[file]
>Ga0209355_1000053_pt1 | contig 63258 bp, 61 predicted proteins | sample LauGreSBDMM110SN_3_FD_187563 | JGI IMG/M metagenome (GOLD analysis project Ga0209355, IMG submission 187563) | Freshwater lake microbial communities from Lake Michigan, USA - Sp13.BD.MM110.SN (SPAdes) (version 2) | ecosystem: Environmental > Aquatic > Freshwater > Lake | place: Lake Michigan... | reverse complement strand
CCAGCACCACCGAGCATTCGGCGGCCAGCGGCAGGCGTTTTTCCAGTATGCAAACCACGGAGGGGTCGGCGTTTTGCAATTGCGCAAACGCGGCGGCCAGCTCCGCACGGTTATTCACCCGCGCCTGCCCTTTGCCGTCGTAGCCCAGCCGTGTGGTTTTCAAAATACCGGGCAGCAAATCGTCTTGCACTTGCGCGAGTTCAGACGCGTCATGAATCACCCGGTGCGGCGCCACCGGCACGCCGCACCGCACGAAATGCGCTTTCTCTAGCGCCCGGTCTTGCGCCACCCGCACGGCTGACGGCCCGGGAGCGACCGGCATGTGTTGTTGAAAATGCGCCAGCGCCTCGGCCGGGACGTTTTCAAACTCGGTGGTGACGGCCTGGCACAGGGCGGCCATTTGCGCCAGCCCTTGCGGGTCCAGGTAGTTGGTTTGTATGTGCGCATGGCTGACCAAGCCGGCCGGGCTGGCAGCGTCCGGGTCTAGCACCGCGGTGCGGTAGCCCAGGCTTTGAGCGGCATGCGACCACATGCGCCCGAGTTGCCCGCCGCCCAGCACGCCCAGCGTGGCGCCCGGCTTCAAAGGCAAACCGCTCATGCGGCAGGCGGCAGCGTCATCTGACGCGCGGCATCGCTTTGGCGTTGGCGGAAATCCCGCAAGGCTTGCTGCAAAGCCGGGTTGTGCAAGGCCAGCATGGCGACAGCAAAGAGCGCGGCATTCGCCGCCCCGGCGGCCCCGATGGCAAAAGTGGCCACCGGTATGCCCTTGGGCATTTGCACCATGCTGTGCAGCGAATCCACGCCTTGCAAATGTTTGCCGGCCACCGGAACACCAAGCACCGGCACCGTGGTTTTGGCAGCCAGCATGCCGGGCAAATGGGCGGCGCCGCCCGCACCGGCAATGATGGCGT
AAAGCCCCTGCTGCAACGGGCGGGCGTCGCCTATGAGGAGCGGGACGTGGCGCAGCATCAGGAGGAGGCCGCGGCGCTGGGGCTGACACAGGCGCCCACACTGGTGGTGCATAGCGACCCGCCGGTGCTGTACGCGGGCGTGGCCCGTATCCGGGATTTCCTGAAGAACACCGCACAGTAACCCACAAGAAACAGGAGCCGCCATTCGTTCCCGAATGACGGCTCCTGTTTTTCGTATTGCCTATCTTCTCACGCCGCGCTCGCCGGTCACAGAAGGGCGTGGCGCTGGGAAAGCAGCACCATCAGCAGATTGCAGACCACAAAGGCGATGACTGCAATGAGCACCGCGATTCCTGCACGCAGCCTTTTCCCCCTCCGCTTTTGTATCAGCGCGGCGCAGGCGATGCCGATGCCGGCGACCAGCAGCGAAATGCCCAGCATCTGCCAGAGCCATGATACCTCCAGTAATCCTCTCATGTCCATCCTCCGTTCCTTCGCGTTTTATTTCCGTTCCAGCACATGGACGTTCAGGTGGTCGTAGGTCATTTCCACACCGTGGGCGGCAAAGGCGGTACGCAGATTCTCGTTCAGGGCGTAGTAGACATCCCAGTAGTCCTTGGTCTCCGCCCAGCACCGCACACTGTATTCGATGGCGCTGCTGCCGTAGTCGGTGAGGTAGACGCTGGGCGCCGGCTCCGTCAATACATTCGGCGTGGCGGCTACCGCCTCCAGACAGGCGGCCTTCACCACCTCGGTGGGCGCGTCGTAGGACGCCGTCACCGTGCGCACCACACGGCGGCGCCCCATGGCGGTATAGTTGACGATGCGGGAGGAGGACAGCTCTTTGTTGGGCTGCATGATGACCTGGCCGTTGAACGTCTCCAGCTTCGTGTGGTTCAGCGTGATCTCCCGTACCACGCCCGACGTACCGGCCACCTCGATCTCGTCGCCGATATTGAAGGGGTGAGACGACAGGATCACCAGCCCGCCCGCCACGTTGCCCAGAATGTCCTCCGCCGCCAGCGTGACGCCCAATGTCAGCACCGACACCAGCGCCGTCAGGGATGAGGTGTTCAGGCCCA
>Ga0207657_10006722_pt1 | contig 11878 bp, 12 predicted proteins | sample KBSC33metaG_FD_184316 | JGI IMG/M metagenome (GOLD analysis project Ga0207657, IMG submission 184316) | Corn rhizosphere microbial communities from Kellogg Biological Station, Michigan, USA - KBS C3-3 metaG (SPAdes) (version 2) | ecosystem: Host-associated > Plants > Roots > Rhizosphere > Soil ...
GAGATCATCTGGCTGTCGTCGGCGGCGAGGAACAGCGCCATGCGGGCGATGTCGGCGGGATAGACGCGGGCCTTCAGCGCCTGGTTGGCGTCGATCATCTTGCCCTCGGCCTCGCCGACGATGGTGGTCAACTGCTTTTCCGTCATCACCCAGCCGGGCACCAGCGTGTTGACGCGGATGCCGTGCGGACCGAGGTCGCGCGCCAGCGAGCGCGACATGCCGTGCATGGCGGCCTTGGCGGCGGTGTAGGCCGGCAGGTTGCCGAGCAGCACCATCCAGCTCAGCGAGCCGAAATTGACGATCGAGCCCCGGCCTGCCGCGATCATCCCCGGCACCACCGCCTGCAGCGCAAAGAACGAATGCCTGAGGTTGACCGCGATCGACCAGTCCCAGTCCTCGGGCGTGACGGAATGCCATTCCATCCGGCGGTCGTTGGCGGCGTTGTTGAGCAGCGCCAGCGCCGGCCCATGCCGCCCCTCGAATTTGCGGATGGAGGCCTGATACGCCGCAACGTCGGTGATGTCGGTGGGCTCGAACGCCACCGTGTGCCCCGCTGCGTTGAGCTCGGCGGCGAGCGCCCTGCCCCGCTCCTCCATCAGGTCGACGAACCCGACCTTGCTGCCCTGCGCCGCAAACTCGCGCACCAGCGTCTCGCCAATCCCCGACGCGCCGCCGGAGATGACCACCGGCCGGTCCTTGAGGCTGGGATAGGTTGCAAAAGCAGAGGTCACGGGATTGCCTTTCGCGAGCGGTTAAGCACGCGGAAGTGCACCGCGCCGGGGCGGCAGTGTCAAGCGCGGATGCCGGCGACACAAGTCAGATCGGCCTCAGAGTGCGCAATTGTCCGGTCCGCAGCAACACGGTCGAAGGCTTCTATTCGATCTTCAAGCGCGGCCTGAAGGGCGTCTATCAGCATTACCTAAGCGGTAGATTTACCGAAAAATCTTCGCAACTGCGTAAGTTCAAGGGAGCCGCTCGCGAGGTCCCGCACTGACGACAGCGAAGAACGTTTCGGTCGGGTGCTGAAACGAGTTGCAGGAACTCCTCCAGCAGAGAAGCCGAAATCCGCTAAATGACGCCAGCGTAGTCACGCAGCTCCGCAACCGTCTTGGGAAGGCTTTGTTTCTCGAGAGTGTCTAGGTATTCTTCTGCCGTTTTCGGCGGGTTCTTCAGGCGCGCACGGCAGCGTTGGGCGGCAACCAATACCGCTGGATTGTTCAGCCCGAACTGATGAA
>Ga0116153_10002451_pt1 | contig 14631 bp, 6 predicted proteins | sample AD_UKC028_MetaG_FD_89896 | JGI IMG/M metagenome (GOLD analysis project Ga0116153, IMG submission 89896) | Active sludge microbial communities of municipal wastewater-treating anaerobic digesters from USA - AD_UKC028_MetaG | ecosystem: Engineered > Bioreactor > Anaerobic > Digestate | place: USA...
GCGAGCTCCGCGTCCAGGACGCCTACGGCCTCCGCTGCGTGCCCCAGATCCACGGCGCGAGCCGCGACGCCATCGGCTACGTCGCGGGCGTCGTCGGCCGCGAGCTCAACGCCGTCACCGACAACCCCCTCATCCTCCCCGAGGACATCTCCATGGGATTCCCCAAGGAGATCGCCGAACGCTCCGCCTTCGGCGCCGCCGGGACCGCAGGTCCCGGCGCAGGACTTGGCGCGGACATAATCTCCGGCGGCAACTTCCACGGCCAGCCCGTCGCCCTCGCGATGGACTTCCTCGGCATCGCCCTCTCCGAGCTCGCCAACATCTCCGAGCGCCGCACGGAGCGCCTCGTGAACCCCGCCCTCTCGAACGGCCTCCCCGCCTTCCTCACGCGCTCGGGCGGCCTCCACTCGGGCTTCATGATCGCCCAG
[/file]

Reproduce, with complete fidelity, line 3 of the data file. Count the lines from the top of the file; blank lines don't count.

AAAGCCCCTGCTGCAACGGGCGGGCGTCGCCTATGAGGAGCGGGACGTGGCGCAGCATCAGGAGGAGGCCGCGGCGCTGGGGCTGACACAGGCGCCCACACTGGTGGTGCATAGCGACCCGCCGGTGCTGTACGCGGGCGTGGCCCGTATCCGGGATTTCCTGAAGAACACCGCACAGTAACCCACAAGAAACAGGAGCCGCCATTCGTTCCCGAATGACGGCTCCTGTTTTTCGTATTGCCTATCTTCTCACGCCGCGCTCGCCGGTCACAGAAGGGCGTGGCGCTGGGAAAGCAGCACCATCAGCAGATTGCAGACCACAAAGGCGATGACTGCAATGAGCACCGCGATTCCTGCACGCAGCCTTTTCCCCCTCCGCTTTTGTATCAGCGCGGCGCAGGCGATGCCGATGCCGGCGACCAGCAGCGAAATGCCCAGCATCTGCCAGAGCCATGATACCTCCAGTAATCCTCTCATGTCCATCCTCCGTTCCTTCGCGTTTTATTTCCGTTCCAGCACATGGACGTTCAGGTGGTCGTAGGTCATTTCCACACCGTGGGCGGCAAAGGCGGTACGCAGATTCTCGTTCAGGGCGTAGTAGACATCCCAGTAGTCCTTGGTCTCCGCCCAGCACCGCACACTGTATTCGATGGCGCTGCTGCCGTAGTCGGTGAGGTAGACGCTGGGCGCCGGCTCCGTCAATACATTCGGCGTGGCGGCTACCGCCTCCAGACAGGCGGCCTTCACCACCTCGGTGGGCGCGTCGTAGGACGCCGTCACCGTGCGCACCACACGGCGGCGCCCCATGGCGGTATAGTTGACGATGCGGGAGGAGGACAGCTCTTTGTTGGGCTGCATGATGACCTGGCCGTTGAACGTCTCCAGCTTCGTGTGGTTCAGCGTGATCTCCCGTACCACGCCCGACGTACCGGCCACCTCGATCTCGTCGCCGATATTGAAGGGGTGAGACGACAGGATCACCAGCCCGCCCGCCACGTTGCCCAGAATGTCCTCCGCCGCCAGCGTGACGCCCAATGTCAGCACCGACACCAGCGCCGTCAGGGATGAGGTGTTCAGGCCCA